Nebraska Nature March 29, 2016
7 Wonders Of The World That Are Actually Right Here In Nebraska
You know about the seven wonders of the world – those magnificent places that are unlike anywhere else on the planet. But did you know that we have some wonders right here in Nebraska as well? They may not be quite as grand as those planetary-scale wonders, but they are some of the most incredible places you can visit in our state.
7. Carhenge, Alliance
This work of art, created in 1987 by artist Jim Reinders, is one of western Nebraska's most recognizable man-made landmarks. It's a full-scale replica of the English Stonehenge, built with cars instead of stones. What was once a kitschy tourist attraction has now been embraced by Nebraska as part of our state's identity.
6. Ashfall Fossil Beds, Royal
Ashfall, in Antelope County, is a rare and stunning fossil site that captures a moment in history.
Some 10 to 12 million years ago, a volcanic eruption brought a thick blanket of ash down over what is now Nebraska. The initial fall didn't kill all of the animals in the area, however - that happened over time as the animals breathed in the ash until it caused their lungs to fail.
This particular site was once a watering hole, and the animals that had gathered around to find fresh water fell where they stood, their skeletons perfectly preserved. Some even had their last meals in their stomachs. The fossils include those of rhinos, horses, camels, birds, dogs, and even a species of saber-toothed deer.
5. The Nebraska Sandhills
It would be hard to overstate the simple beauty of the Sandhills region which covers more than 25 percent of the state. The plant-anchored sand dunes (the largest in the Western hemisphere, by the way) were thought by early settlers to be utterly useless; thus the area was dubbed "The Great American Desert."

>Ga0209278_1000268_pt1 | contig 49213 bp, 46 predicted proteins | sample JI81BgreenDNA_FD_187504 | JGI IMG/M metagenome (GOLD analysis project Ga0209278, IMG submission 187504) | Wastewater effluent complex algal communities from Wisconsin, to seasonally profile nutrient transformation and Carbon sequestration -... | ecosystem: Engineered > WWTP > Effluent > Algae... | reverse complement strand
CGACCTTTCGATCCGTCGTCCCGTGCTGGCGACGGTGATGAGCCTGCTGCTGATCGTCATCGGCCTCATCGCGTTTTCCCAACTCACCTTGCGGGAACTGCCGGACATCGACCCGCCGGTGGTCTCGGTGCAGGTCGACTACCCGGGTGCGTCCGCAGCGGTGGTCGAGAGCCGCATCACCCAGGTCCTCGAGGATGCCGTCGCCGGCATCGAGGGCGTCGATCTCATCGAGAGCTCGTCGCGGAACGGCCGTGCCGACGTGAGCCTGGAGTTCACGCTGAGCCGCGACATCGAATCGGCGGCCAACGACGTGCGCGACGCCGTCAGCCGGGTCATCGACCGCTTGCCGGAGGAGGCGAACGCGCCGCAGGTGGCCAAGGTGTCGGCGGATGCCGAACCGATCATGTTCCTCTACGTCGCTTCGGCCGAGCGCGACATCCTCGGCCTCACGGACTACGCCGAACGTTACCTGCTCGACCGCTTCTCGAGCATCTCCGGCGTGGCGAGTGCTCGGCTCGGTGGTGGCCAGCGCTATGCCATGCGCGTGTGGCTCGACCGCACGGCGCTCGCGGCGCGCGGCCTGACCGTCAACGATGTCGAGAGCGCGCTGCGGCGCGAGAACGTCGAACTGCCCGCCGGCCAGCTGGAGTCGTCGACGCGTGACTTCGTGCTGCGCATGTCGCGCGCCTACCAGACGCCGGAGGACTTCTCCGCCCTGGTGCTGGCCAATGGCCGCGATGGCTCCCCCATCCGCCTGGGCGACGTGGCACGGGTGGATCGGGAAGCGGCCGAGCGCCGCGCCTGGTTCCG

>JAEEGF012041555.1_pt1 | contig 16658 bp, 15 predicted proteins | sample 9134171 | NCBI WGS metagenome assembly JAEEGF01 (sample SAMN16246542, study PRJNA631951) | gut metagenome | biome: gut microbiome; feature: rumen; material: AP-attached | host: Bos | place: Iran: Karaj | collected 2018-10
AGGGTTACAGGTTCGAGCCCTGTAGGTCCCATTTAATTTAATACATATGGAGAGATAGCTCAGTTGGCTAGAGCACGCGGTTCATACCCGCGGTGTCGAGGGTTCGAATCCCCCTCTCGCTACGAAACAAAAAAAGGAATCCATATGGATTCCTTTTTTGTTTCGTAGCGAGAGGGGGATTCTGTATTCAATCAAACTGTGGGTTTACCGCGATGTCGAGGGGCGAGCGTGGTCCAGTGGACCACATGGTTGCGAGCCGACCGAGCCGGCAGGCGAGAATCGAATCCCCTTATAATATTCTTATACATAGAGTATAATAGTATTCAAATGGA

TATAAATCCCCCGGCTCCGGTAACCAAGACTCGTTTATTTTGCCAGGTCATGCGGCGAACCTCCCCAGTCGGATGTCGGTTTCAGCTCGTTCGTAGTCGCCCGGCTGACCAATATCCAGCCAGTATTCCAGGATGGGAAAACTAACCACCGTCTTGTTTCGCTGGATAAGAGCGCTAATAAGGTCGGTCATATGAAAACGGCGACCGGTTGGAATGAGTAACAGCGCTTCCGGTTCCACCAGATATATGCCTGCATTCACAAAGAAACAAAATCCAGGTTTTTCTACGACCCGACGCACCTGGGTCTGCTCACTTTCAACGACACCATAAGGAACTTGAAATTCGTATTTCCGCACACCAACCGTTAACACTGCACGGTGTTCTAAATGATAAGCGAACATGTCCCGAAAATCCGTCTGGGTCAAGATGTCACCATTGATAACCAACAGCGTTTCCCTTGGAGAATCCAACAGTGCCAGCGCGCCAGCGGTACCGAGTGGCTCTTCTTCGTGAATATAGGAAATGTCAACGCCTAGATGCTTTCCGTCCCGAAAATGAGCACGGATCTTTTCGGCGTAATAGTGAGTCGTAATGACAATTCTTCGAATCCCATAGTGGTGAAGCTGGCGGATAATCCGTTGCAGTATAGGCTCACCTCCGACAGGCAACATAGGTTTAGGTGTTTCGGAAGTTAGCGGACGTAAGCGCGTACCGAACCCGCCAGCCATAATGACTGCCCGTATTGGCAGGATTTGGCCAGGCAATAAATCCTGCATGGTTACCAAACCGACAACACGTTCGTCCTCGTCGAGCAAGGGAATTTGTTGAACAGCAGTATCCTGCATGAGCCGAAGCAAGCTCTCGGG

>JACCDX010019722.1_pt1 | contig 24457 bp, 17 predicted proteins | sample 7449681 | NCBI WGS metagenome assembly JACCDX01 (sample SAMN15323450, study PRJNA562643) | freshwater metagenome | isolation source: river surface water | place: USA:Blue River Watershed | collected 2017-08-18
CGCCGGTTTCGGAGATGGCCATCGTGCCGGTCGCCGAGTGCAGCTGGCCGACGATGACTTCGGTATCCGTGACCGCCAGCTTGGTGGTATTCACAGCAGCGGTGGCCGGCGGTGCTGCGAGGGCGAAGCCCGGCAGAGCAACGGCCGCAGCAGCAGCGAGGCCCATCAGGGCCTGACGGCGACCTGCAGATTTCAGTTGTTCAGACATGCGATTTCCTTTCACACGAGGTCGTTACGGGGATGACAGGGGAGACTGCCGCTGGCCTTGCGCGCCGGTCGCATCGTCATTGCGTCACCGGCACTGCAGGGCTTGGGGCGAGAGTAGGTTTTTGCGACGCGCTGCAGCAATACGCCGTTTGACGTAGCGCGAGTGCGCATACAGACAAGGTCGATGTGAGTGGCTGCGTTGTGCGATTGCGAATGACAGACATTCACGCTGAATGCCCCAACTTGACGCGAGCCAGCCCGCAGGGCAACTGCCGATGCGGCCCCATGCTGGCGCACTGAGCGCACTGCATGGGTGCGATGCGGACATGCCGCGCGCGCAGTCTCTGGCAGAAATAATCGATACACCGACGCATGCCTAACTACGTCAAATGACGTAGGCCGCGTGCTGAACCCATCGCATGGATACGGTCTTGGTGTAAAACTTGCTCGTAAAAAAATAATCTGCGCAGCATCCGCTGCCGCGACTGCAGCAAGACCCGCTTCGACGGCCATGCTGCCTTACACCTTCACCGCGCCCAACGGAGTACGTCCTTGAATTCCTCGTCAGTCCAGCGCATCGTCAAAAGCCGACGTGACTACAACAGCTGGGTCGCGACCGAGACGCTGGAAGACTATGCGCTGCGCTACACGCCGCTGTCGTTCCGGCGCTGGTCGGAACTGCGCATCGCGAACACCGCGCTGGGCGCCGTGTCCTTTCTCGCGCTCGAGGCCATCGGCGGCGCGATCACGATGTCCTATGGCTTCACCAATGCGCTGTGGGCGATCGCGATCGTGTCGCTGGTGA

Thankfully, the region was finally recognized as the spectacular ecologically-unique, biologically-diverse land that it is. Several species of plants and birds are found here that can't be found anywhere else. And thankfully for smart settlers who stuck out the hard times here to figure out how to use the land, the region also happens to make superb ranching land.
4. Scotts Bluff National Monument, Scottsbluff
The formations at Scotts Bluff were often noted in migrants' journals as they crossed the state. These impressive rock outcroppings marked the near-end of the plains and told settlers they were closer than ever to their new homes. Today, it's a remarkable pleasure to take a trip to the top of the bluffs and look out on beautiful western Nebraska.
3. State Capitol Building, Lincoln
Truly one of the most impressive buildings in Nebraska, the capitol building was designed by Bertram Grosvenor Goodhue. The construction took place over a decade (1922-1932) and contains elements of Gothic and Classical architectural styles. Inside, ornate murals, mosaics and carvings provide non-stop visual interest. There are 48 steps leading up to the building, representing the number of US states when the capitol was built.
2. Chimney Rock, near Bayard
This impressive natural rock formation near Bayard was the single most documented natural feature mentioned in the journals of travelers on the Oregon, California, and Mormon Trails. In 1956 it was designated a National Historic Site and is now maintained by the NE State Historical Society. A visitor's center on the site provides plenty of information about the formation's history.
1. Toadstool Geological Park, in the Ogallala National Grassland, northwestern Nebraska
This otherworldly region has been called the badlands of Nebraska, and it's not hard to see why. The incredible rock formations look like the landscape you'd find on alien planets, and the region is rich with ancient fossils. You might just spot a few as you walk through the park.
This list is highly subjective, and it is so difficult to pare down all of the wonderful things in Nebraska to just seven. You may have different wonders in mind. Feel free to share your own ‘7 Wonders’ list with us in the comments!